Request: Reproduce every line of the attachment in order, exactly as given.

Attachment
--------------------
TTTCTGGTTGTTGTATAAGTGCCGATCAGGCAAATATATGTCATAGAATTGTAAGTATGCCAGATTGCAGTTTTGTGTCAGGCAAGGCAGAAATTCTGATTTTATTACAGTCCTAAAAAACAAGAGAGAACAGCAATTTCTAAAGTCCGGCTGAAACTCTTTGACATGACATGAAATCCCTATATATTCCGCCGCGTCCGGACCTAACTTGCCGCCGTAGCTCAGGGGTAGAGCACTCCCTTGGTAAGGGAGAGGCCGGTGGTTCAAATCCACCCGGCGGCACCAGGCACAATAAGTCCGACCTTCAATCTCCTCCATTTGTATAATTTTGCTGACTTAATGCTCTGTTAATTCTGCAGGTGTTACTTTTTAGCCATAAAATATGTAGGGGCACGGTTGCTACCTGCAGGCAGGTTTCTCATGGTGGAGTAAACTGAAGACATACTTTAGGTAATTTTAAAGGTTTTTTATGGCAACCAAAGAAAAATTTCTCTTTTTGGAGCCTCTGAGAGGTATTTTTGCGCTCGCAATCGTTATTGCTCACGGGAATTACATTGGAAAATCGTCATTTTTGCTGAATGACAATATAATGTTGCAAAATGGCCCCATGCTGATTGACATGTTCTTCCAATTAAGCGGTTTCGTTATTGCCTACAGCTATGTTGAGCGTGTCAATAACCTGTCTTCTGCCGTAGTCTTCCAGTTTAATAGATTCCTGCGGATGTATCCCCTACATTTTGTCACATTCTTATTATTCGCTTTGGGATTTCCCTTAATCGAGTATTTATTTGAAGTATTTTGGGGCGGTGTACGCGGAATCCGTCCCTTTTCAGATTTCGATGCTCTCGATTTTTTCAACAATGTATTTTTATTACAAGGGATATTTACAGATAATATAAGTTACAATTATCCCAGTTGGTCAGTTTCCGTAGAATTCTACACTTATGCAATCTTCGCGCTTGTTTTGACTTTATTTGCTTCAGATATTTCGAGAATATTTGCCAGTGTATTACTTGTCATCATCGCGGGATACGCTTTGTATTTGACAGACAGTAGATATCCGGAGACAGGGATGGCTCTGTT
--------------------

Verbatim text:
TTTCTGGTTGTTGTATAAGTGCCGATCAGGCAAATATATGTCATAGAATTGTAAGTATGCCAGATTGCAGTTTTGTGTCAGGCAAGGCAGAAATTCTGATTTTATTACAGTCCTAAAAAACAAGAGAGAACAGCAATTTCTAAAGTCCGGCTGAAACTCTTTGACATGACATGAAATCCCTATATATTCCGCCGCGTCCGGACCTAACTTGCCGCCGTAGCTCAGGGGTAGAGCACTCCCTTGGTAAGGGAGAGGCCGGTGGTTCAAATCCACCCGGCGGCACCAGGCACAATAAGTCCGACCTTCAATCTCCTCCATTTGTATAATTTTGCTGACTTAATGCTCTGTTAATTCTGCAGGTGTTACTTTTTAGCCATAAAATATGTAGGGGCACGGTTGCTACCTGCAGGCAGGTTTCTCATGGTGGAGTAAACTGAAGACATACTTTAGGTAATTTTAAAGGTTTTTTATGGCAACCAAAGAAAAATTTCTCTTTTTGGAGCCTCTGAGAGGTATTTTTGCGCTCGCAATCGTTATTGCTCACGGGAATTACATTGGAAAATCGTCATTTTTGCTGAATGACAATATAATGTTGCAAAATGGCCCCATGCTGATTGACATGTTCTTCCAATTAAGCGGTTTCGTTATTGCCTACAGCTATGTTGAGCGTGTCAATAACCTGTCTTCTGCCGTAGTCTTCCAGTTTAATAGATTCCTGCGGATGTATCCCCTACATTTTGTCACATTCTTATTATTCGCTTTGGGATTTCCCTTAATCGAGTATTTATTTGAAGTATTTTGGGGCGGTGTACGCGGAATCCGTCCCTTTTCAGATTTCGATGCTCTCGATTTTTTCAACAATGTATTTTTATTACAAGGGATATTTACAGATAATATAAGTTACAATTATCCCAGTTGGTCAGTTTCCGTAGAATTCTACACTTATGCAATCTTCGCGCTTGTTTTGACTTTATTTGCTTCAGATATTTCGAGAATATTTGCCAGTGTATTACTTGTCATCATCGCGGGATACGCTTTGTATTTGACAGACAGTAGATATCCGGAGACAGGGATGGCTCTGTT